“Diceware is a way of generating harder to crack passwords.
You roll 5 dice, look up the number in a table and jot down the word you find there, by chaining a string of words together you create a hard to crack password that is easier to remember. The use of a table is time consuming so I thought I would try to create a box where I enter the dice number and it looks the word up for me.
The original table runs in at 7775 words but there are now a couple of different word lists available.
The Electronic Frontier Foundation (EFF) has produced a second list with the aim of eliminating the more obscure words, words which sound alike and a variety of other quirks of the original table. The EFF also has 2 lists of short words requiring only 4 dice for each word.
I initially built and tested my program with the 5 dice words lists later modifying the code to handle the 2 EFF short words lists.
I have not tested any of the other words lists such as those in other languages.
The project consists of an Arduino UNO a Deek robot data logging shield and LCD shield with buttons stacked together like a cake, there are no external connections to make.
I have removed pin 10 of my LCD keyboard shield as it is used by the data logging shield as chip select (CS) and also because it was faulty.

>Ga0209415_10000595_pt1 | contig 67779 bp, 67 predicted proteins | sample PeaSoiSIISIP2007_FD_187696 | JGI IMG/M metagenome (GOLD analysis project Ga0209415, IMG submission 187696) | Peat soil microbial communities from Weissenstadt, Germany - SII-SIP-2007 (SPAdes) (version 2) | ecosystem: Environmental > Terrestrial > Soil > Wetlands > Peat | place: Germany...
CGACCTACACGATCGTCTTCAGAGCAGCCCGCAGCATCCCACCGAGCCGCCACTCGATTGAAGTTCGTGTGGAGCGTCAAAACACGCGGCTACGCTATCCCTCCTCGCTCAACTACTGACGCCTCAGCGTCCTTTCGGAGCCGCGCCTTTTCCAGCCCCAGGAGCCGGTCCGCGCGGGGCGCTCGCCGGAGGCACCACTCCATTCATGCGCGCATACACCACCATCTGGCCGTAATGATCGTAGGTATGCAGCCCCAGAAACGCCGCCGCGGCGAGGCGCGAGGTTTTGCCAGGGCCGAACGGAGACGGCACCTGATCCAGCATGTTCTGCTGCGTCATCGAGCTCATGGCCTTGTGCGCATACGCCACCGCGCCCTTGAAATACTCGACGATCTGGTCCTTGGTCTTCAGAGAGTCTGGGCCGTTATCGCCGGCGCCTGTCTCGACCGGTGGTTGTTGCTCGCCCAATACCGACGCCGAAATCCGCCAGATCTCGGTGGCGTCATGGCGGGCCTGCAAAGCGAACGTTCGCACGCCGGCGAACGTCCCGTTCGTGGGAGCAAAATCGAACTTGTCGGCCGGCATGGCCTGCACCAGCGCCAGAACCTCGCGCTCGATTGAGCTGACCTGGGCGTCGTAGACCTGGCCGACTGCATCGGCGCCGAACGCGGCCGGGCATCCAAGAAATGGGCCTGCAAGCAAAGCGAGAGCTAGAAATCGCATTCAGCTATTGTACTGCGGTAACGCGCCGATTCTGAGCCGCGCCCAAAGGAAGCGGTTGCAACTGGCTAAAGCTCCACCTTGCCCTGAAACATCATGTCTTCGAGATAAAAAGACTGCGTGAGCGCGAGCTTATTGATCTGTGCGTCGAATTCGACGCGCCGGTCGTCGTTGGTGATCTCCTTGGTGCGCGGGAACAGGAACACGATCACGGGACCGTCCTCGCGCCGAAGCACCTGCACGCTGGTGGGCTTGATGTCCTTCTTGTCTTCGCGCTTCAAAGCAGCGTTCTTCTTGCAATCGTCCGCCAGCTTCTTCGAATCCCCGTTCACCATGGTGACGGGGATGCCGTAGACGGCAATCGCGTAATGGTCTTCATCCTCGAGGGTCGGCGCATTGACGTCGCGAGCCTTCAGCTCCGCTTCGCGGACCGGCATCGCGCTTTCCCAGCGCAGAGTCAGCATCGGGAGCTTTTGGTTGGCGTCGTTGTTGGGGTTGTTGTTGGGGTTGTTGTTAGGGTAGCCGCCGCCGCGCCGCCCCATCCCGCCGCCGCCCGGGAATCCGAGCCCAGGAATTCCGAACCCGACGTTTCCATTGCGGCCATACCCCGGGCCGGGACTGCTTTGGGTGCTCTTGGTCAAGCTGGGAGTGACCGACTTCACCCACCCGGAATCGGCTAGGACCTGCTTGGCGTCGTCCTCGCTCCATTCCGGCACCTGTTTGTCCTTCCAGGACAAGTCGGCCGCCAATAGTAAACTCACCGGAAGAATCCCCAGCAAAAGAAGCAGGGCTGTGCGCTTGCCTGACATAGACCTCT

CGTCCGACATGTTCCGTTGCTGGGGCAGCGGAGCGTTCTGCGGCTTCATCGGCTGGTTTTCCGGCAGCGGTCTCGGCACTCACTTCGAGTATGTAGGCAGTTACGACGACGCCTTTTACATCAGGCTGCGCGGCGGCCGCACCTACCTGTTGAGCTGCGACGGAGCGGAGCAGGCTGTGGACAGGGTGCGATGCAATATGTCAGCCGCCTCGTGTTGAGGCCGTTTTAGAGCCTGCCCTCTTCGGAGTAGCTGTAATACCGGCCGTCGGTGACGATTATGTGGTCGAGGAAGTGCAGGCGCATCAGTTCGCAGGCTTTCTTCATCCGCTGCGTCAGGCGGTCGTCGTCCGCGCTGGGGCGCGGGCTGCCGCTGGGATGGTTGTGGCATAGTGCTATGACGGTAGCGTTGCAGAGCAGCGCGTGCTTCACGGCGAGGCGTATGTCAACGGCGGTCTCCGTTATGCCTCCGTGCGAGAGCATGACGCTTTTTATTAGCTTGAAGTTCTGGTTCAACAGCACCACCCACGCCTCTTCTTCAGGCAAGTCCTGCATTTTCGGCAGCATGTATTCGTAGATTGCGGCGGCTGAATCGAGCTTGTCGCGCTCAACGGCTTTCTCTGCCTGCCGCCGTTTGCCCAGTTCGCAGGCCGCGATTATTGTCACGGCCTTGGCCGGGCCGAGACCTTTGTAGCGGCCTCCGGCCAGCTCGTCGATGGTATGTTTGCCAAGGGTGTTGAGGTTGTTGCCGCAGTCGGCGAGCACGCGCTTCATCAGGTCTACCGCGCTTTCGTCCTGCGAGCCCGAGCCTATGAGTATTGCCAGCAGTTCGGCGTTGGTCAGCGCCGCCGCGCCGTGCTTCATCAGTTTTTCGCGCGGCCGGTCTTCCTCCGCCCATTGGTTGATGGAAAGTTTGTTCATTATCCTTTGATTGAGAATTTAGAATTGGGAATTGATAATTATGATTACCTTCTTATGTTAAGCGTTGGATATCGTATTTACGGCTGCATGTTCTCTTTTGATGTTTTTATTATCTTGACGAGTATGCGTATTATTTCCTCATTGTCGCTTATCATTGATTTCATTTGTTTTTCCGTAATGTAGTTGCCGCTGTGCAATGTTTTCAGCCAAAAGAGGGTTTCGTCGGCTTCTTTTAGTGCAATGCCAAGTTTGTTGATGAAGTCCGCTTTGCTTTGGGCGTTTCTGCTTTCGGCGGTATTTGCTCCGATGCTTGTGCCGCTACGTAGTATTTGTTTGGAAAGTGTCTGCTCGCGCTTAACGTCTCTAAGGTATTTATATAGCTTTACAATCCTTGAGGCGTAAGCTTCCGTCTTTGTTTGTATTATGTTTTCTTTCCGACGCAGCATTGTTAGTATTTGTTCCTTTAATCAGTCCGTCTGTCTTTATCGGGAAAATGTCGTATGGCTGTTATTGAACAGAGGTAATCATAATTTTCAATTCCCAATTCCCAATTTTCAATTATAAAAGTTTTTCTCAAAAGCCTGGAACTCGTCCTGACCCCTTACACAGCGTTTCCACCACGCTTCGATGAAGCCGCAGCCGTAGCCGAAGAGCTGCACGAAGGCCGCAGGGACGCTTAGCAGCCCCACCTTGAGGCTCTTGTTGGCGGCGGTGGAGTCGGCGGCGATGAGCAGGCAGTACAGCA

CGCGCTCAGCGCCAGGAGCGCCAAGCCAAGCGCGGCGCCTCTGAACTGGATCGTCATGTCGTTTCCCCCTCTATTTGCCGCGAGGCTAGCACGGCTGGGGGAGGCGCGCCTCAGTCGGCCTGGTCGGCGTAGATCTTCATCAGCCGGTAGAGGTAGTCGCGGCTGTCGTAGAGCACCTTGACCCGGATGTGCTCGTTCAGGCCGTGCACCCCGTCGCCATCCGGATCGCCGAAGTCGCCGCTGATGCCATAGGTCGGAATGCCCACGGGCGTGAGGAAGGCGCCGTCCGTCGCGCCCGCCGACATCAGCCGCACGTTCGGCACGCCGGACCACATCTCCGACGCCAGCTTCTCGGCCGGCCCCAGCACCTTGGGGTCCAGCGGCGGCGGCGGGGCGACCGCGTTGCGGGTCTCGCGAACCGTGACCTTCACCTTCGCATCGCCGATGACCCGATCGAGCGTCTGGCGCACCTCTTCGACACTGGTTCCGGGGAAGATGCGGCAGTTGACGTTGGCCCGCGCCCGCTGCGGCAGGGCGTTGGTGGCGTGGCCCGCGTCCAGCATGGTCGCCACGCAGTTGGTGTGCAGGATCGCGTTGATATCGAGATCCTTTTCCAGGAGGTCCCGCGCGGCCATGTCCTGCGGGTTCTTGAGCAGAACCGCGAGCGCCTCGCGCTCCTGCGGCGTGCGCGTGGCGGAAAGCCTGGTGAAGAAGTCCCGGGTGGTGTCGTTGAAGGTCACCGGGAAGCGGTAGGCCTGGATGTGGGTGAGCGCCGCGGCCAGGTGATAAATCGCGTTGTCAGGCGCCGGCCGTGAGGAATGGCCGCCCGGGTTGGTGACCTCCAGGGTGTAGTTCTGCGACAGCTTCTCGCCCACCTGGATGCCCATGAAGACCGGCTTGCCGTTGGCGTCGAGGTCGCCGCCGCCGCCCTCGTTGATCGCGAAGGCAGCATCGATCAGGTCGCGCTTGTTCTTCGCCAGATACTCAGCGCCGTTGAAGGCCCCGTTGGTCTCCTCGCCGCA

Note that the SD card shield shown in my photo’s has a piezo sounder soldered into the prototype area, this component is not required for this project; it is an artefact from other projects I have done.
The Diceware words lists are stored in text files on the SD card; the words lists referenced all store their data in the format of - number tab word newline.
There are 3 main parts to the code.
The buttons are handled by an interrupt driven chorded keyboard routine that I have used on many occasions. This allows the selection and incrementation of each dice and when they are set initiates the word lookup.
The search routine is handled by code I copied from an Auduino forum post by CatweazleNZ to search and retrieve data from CSV formatted files.
The display control is handled by a set of dedicated functions.”